♫♪  MAGAS - “Countess”

Sneak down the stone stairway into the dungeon dance floor zone of MAGAS, and take a look around you. It’s more like some kind of museum down here, really. No iron maidens or stocks or what have you to be seen — straight synthesizers up and down every wall, all kinds of vintages, all LEDs blinking, all MIDI cables threaded. The room breathes with electricity. You can almost hear the voice of the room in the hum, asking you to turn a few knobs, inviting you to piece together some twisted new patch. Just as you reach out a finger to prod a keyboard, the gate swings open and MAGAS steps into the chamber. You take a few steps back, and let him take over.

With gonzo no-wave projects like Couch (feat. a young Aaron Dilloway) and Lake of Dracula (feat. Weasel Walter), Jim Magas helped to prototype the style of unhinged noise/rock improv later perfected by the likes of Wolf Eyes or Hair Police. Magas’s solo work under his surname, perhaps best exemplified by his 2003 album Friends Forever, veers off down a side-tunnel into the no-less-mind-rending realm of analog techno — predating the static-blasted strain of deconstructionist beat music battered into our faces by modern practitioners Container or Shit and Shine. With his new EP Heads Plus, due July 17 on his own Midwich Productions imprint, MAGAS reemerges with a set of post-industrial bangers capable of sending your body into some kind of involuntary rhythmic shaking (I believe this is called “dancing”) while simultaneously confounding all the hell out of your brain.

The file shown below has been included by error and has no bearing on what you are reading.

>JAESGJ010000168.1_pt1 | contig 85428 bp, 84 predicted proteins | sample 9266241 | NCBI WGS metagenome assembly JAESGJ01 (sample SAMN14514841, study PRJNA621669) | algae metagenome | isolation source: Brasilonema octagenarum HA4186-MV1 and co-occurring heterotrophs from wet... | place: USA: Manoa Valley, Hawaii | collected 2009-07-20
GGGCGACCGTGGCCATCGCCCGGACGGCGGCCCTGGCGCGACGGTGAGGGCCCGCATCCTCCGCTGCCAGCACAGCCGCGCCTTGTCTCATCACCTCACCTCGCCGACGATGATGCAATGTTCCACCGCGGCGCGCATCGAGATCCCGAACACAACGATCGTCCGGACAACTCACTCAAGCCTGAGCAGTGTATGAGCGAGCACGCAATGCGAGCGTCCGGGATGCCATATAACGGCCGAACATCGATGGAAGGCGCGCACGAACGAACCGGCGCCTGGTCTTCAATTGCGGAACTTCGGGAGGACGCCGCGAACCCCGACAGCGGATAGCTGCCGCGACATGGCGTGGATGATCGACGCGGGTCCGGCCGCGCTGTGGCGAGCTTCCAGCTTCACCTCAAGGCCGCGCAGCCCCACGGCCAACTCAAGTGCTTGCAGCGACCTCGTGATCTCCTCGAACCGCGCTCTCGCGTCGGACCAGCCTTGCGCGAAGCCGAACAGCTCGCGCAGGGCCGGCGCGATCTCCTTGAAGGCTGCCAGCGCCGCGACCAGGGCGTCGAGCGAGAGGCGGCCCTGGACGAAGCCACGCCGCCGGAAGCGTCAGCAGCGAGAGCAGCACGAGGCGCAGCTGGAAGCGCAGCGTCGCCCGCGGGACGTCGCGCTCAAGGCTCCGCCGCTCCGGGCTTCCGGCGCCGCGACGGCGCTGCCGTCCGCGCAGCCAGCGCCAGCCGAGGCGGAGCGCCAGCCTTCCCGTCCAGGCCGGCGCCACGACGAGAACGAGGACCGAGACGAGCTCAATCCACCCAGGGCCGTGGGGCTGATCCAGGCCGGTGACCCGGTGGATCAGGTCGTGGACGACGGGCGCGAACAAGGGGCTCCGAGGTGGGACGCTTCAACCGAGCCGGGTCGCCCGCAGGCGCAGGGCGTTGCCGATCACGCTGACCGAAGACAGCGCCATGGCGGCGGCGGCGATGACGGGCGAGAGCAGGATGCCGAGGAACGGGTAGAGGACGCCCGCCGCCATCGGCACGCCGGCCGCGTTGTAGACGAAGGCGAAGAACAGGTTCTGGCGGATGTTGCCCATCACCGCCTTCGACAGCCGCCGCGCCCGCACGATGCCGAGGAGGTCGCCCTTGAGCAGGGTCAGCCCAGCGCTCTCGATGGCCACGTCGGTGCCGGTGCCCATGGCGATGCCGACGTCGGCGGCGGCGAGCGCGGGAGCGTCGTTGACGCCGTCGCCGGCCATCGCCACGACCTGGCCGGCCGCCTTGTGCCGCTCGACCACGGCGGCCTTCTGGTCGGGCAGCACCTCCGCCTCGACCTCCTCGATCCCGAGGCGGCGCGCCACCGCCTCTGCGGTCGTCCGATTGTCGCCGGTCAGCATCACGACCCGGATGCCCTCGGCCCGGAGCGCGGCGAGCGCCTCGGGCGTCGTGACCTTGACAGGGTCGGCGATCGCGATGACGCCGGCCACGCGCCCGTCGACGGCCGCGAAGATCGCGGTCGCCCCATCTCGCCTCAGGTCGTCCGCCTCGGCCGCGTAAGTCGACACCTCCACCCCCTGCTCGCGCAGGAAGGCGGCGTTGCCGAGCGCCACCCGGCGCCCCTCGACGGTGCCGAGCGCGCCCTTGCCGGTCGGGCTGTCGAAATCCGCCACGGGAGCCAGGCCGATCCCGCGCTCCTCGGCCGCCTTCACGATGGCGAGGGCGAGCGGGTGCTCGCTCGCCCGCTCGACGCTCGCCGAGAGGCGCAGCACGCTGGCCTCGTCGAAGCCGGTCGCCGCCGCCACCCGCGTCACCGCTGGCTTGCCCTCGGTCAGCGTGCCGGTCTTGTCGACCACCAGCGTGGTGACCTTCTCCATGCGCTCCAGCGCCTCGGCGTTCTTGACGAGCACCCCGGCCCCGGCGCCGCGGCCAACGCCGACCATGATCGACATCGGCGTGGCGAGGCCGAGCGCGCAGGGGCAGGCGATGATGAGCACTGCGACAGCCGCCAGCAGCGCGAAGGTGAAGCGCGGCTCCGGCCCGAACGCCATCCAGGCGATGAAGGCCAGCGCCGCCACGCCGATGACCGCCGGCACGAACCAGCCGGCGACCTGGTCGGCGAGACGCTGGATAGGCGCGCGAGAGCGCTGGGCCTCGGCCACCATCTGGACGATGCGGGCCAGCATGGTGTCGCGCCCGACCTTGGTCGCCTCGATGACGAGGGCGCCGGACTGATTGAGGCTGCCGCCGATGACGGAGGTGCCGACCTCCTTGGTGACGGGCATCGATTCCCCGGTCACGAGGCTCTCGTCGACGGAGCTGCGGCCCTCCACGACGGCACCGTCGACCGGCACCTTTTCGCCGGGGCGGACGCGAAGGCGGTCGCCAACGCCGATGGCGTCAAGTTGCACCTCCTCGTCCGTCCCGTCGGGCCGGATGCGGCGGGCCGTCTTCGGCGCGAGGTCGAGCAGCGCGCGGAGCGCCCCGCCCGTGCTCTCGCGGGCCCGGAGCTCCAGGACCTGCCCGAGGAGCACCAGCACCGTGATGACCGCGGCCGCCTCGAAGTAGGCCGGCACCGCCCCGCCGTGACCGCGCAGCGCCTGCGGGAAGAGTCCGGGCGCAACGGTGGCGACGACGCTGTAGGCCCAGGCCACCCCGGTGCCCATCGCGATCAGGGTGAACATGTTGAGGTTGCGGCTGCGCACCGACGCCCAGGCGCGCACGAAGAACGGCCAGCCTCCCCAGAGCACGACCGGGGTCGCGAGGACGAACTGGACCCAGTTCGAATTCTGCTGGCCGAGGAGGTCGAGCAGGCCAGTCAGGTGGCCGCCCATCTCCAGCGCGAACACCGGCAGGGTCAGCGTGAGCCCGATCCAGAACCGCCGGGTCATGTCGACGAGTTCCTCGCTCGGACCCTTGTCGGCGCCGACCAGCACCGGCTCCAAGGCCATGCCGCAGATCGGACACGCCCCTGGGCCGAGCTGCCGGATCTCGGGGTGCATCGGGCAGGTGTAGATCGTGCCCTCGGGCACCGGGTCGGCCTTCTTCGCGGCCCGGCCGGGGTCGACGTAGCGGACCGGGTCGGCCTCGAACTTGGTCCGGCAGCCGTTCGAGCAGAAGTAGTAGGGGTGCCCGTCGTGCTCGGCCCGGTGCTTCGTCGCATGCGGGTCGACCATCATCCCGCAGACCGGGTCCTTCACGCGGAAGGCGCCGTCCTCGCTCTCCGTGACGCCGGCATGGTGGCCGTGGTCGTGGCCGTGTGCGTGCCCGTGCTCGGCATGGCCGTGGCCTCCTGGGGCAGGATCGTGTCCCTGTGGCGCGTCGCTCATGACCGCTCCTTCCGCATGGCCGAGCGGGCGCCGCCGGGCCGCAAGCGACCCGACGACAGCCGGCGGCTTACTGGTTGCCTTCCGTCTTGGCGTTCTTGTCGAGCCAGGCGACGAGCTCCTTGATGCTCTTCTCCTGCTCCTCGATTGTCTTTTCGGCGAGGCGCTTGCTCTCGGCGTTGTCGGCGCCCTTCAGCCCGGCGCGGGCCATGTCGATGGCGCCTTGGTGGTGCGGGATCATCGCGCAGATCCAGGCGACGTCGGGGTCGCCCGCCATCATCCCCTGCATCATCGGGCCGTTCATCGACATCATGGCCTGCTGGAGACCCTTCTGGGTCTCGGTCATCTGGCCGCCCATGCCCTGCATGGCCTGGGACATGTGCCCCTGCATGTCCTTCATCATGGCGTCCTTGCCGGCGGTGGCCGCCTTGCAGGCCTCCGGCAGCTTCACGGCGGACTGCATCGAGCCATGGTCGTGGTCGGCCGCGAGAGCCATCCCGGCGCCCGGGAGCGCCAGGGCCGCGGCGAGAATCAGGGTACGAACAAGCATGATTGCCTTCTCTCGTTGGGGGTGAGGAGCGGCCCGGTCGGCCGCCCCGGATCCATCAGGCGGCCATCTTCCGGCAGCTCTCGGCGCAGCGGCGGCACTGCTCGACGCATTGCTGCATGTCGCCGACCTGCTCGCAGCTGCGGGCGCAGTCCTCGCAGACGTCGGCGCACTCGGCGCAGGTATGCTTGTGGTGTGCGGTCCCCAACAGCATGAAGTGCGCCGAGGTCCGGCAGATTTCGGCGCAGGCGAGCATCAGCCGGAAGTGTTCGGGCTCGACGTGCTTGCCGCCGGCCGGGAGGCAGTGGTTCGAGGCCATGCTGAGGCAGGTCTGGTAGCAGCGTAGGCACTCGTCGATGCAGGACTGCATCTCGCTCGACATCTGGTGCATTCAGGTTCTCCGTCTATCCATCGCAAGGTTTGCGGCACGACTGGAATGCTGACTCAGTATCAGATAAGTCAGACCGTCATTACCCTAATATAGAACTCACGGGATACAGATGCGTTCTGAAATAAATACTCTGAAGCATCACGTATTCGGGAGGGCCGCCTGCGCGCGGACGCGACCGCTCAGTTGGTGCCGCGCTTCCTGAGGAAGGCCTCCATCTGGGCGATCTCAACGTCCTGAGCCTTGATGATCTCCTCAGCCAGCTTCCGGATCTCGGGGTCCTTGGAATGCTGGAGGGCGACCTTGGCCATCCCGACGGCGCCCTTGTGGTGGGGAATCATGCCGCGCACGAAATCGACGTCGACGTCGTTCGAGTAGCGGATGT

Back in the subterranean synth vault, MAGAS dials in the settings he needs and the sounds of “Countess” emerge from the PA. He makes the most out of a minimal palette of voices, each of which clash in tonal juxtapositions over a bumping framework of 4/4 house percussion. A scuzzy bassline thuds through the nether regions of the mix, congealing with the beat into a flattened pulse as it cycles through a driving harmonic progression. Between long stretches that highlight this mutant rhythm section, upper register arpeggios trace out a Goblin-core horror score sequence. These busy synth lines feel more like a logical extension of the beat than any sort of lead melody, materializing out of the grid to propel the session forward as they jitter up and down the scale.

• MAGAS: http://magasworld.com
• Midwich Productions: http://www.midwich.net

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CHOCOLATE GRINDER is our audio/visual section, with an emphasis on the lesser heard and lesser known. We aim to dig deep, but we’ll post any song or video we find interesting, big or small.

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